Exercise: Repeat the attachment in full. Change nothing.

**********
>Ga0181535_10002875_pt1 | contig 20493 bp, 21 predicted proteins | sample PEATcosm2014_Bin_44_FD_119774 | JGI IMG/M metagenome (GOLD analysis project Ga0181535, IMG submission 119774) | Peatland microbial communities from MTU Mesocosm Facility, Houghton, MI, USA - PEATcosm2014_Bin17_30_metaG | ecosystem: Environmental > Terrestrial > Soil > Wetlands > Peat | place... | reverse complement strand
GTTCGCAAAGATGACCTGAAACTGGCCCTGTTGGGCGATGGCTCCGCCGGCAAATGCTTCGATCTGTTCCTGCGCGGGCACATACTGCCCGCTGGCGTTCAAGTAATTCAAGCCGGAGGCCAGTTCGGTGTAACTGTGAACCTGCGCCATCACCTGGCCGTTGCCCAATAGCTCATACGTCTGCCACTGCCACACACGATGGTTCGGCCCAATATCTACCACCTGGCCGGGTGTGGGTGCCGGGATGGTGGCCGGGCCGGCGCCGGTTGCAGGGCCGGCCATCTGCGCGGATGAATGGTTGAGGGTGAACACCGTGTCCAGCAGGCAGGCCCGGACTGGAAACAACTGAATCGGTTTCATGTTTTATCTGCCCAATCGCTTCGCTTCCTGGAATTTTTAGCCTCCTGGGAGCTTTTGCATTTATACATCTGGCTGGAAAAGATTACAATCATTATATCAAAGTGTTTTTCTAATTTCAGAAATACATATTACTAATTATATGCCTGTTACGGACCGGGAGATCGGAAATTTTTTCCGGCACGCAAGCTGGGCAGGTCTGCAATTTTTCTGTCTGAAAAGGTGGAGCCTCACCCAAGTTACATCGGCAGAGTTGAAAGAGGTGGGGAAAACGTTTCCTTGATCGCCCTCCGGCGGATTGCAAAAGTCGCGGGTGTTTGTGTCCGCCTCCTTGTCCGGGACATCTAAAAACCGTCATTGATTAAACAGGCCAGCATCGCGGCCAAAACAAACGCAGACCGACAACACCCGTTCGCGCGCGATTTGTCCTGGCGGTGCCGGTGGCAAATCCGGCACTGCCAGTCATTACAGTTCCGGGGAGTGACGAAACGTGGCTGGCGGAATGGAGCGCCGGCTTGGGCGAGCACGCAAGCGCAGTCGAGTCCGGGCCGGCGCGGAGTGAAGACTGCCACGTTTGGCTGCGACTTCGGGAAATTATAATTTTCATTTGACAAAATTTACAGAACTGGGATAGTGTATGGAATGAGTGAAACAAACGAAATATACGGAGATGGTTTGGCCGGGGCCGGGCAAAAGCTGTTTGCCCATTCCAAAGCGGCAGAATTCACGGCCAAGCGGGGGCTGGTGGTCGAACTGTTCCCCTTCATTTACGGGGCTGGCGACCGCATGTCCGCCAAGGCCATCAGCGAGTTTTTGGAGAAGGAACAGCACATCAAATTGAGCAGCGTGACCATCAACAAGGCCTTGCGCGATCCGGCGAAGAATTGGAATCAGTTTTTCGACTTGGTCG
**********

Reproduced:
>Ga0181535_10002875_pt1 | contig 20493 bp, 21 predicted proteins | sample PEATcosm2014_Bin_44_FD_119774 | JGI IMG/M metagenome (GOLD analysis project Ga0181535, IMG submission 119774) | Peatland microbial communities from MTU Mesocosm Facility, Houghton, MI, USA - PEATcosm2014_Bin17_30_metaG | ecosystem: Environmental > Terrestrial > Soil > Wetlands > Peat | place... | reverse complement strand
GTTCGCAAAGATGACCTGAAACTGGCCCTGTTGGGCGATGGCTCCGCCGGCAAATGCTTCGATCTGTTCCTGCGCGGGCACATACTGCCCGCTGGCGTTCAAGTAATTCAAGCCGGAGGCCAGTTCGGTGTAACTGTGAACCTGCGCCATCACCTGGCCGTTGCCCAATAGCTCATACGTCTGCCACTGCCACACACGATGGTTCGGCCCAATATCTACCACCTGGCCGGGTGTGGGTGCCGGGATGGTGGCCGGGCCGGCGCCGGTTGCAGGGCCGGCCATCTGCGCGGATGAATGGTTGAGGGTGAACACCGTGTCCAGCAGGCAGGCCCGGACTGGAAACAACTGAATCGGTTTCATGTTTTATCTGCCCAATCGCTTCGCTTCCTGGAATTTTTAGCCTCCTGGGAGCTTTTGCATTTATACATCTGGCTGGAAAAGATTACAATCATTATATCAAAGTGTTTTTCTAATTTCAGAAATACATATTACTAATTATATGCCTGTTACGGACCGGGAGATCGGAAATTTTTTCCGGCACGCAAGCTGGGCAGGTCTGCAATTTTTCTGTCTGAAAAGGTGGAGCCTCACCCAAGTTACATCGGCAGAGTTGAAAGAGGTGGGGAAAACGTTTCCTTGATCGCCCTCCGGCGGATTGCAAAAGTCGCGGGTGTTTGTGTCCGCCTCCTTGTCCGGGACATCTAAAAACCGTCATTGATTAAACAGGCCAGCATCGCGGCCAAAACAAACGCAGACCGACAACACCCGTTCGCGCGCGATTTGTCCTGGCGGTGCCGGTGGCAAATCCGGCACTGCCAGTCATTACAGTTCCGGGGAGTGACGAAACGTGGCTGGCGGAATGGAGCGCCGGCTTGGGCGAGCACGCAAGCGCAGTCGAGTCCGGGCCGGCGCGGAGTGAAGACTGCCACGTTTGGCTGCGACTTCGGGAAATTATAATTTTCATTTGACAAAATTTACAGAACTGGGATAGTGTATGGAATGAGTGAAACAAACGAAATATACGGAGATGGTTTGGCCGGGGCCGGGCAAAAGCTGTTTGCCCATTCCAAAGCGGCAGAATTCACGGCCAAGCGGGGGCTGGTGGTCGAACTGTTCCCCTTCATTTACGGGGCTGGCGACCGCATGTCCGCCAAGGCCATCAGCGAGTTTTTGGAGAAGGAACAGCACATCAAATTGAGCAGCGTGACCATCAACAAGGCCTTGCGCGATCCGGCGAAGAATTGGAATCAGTTTTTCGACTTGGTCG